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kayla-padilla
Credit: Son Nguyen

Penn women’s basketball clinched the No. 2 seed in the Ivy League Tournament with its weekend sweep over Cornell and Columbia.

Here are some key takeaways from Penn’s weekend sweep as the Quakers look ahead to their semifinal game against No. 3 Yale next weekend.

Kennedy Suttle can succeed be a starter for Penn again

After starting junior Tori Crawford went down with an ankle injury last weekend, there were questions surrounding the forward position. Last Saturday, coach Mike McLaughlin took the unconventional route, playing without a true forward and opting to start senior center Emily Anderson instead. When Crawford was hurt at the beginning of the season, sophomore Kennedy Suttle started the first 14 games for the Quakers. During that stretch, Suttle averaged 4.9 points and and 5.0 rebounds, while also tallying her first career double-double in the game against Iona.

It had been over a month since Suttle had started a game for the Quakers, but so far she has proven that she can be successful in the starting lineup again. On Friday, she put up nine points, seven rebounds and a career-high four steals. She followed up that performance with four points and 10 rebounds against Columbia on Saturday. For Penn, Suttle was able to come out aggressive to get extra possessions for Penn, whether through rebounding or steals. 

She was able to successfully fold right back into the lineup for Penn this weekend, but there is still at least one game left to be played for Penn, and the team will likely need Suttle’s contributions on the court to be successful.

Penn’s defense is there when their offense isn’t

Under McLaughlin, Penn is 116-2 when scoring at least 60 points. So it’s a pretty safe bet that when the Quakers surpass the 60-point mark, it is a guaranteed win in the books. But what about the nights that their offense struggles or when they’re up against a formidable defense and can’t get the 60 points they need? It all comes back to the Quakers’ defense. Penn is 13th in the nation — and second in the Ancient — in scoring defense, giving up only 54.1 points per game.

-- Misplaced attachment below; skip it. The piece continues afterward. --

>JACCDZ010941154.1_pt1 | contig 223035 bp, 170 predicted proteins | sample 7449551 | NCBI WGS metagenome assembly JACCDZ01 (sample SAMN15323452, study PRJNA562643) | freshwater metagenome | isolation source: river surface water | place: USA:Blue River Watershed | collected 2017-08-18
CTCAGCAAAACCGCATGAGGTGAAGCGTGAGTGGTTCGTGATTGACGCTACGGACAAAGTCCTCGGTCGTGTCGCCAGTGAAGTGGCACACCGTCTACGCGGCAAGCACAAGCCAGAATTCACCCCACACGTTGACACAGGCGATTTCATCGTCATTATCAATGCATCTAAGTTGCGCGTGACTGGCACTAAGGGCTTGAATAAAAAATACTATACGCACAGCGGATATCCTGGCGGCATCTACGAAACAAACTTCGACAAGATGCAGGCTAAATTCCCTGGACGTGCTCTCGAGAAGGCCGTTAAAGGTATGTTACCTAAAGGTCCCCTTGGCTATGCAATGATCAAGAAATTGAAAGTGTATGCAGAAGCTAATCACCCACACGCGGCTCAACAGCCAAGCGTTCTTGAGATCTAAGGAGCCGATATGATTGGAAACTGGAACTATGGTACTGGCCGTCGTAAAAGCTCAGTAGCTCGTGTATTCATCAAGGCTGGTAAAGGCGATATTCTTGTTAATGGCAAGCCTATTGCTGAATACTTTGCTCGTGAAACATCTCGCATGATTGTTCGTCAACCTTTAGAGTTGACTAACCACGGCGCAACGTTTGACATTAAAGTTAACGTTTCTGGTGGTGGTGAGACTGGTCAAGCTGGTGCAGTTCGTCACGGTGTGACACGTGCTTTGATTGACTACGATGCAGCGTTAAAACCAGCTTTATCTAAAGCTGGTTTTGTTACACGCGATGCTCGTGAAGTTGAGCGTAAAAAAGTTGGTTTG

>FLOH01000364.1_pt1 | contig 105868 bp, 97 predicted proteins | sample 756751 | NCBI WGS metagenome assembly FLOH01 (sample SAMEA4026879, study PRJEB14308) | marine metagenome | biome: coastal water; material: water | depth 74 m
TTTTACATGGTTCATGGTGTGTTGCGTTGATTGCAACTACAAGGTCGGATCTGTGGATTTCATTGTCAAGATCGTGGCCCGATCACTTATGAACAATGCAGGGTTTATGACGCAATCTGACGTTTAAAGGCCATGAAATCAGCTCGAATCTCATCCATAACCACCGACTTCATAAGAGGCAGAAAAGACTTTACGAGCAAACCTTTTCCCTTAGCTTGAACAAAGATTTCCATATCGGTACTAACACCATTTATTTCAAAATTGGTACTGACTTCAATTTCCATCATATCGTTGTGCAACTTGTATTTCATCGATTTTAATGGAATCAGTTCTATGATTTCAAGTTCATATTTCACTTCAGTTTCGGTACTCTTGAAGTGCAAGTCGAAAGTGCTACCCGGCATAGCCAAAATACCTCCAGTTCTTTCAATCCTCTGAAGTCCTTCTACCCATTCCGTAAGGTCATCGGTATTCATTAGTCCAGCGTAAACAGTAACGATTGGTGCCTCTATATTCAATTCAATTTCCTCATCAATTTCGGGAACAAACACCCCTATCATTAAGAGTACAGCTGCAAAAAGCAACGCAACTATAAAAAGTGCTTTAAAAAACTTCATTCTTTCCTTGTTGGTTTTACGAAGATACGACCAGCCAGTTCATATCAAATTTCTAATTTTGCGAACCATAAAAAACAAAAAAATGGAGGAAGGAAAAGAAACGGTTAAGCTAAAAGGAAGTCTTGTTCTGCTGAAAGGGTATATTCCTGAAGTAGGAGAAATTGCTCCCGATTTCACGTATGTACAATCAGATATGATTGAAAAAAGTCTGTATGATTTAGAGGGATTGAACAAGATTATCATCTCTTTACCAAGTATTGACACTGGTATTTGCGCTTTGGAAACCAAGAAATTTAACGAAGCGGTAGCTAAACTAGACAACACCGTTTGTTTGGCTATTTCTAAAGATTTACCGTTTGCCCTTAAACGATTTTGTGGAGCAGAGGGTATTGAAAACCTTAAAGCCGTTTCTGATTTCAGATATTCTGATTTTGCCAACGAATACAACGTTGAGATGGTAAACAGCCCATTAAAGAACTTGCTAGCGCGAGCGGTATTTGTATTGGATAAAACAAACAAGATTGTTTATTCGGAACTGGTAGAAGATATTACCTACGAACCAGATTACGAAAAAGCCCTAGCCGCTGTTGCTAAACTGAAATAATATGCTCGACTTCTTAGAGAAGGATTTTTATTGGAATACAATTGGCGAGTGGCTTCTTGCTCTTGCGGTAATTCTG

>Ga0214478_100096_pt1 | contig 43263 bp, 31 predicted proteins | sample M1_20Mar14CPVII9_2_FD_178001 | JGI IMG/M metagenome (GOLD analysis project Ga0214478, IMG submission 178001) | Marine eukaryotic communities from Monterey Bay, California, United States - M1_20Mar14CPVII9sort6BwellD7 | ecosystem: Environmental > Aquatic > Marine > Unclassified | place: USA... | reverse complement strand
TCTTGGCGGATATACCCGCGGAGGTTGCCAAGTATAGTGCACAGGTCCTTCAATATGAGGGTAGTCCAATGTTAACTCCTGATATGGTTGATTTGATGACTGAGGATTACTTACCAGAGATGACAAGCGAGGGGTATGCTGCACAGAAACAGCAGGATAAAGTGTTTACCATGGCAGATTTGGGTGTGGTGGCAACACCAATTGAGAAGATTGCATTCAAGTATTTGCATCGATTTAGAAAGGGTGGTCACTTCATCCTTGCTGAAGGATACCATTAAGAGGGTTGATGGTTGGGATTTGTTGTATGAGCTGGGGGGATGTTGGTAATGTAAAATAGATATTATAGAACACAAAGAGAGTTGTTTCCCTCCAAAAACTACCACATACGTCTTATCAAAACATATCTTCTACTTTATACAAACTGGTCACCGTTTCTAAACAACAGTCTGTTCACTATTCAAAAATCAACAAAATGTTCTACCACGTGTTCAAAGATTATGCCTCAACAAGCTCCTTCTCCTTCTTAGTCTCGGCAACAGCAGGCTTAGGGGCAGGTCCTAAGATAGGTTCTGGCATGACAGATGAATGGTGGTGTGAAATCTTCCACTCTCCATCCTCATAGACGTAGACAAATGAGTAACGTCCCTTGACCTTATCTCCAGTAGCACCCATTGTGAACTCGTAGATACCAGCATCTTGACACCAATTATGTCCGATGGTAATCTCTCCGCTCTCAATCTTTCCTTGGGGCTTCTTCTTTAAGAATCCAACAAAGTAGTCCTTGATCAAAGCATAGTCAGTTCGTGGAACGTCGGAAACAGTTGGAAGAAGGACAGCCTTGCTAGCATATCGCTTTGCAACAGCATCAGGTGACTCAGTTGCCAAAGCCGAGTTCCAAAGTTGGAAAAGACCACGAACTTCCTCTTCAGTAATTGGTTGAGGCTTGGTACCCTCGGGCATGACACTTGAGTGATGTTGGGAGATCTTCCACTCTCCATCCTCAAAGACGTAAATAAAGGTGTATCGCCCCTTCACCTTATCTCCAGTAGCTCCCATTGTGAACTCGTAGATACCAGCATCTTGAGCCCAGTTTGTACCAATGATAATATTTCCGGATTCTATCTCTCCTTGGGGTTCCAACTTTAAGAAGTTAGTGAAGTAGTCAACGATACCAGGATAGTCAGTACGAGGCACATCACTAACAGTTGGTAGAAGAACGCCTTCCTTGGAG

When Penn’s offense may have a rough game, the defense is right there to help secure a win. On Saturday against Columbia, freshman guard Kayla Padilla was the only Quaker to make it to double figures. Penn finished the night with 51 points, low by their standards; however, the Red and Blue's defense only gave up 36 points to the Lions, and 15 in the second half. The defense was able to shut down the Lions’ offense, on a night where their own offense couldn’t find a steady rhythm. 

The team's future is in capable hands

For the past couple of years, seniors Kendall Grasela, Phoebe Sterba and Emily Anderson have been mainstays in the Quakers’ lineup. However, with their final game imminent, it’s time to look at the future for this team. The Red and Blue is going to be left in the hands of young talent, but that isn't necessarily a negative. Even now, Penn’s young stars are why the Quakers are going into the Ivy League Tournament as the No. 2 seed. 

The young core starts with leading scorer Padilla, who will likely be Ivy League Rookie of the Year, and has been the center of Penn’s offense this season. The aforementioned Suttle has already proven to be an option at starting forward and has the potential to be a consistent starter going forward. Meanwhile, sophomore guard Mia Lakstigala has played in 21 games for the Quakers while shooting 51.1% from the field.

Regardless of how the season ends for the Red and Blue, the future is bright for Penn with their young core with strong potential. 

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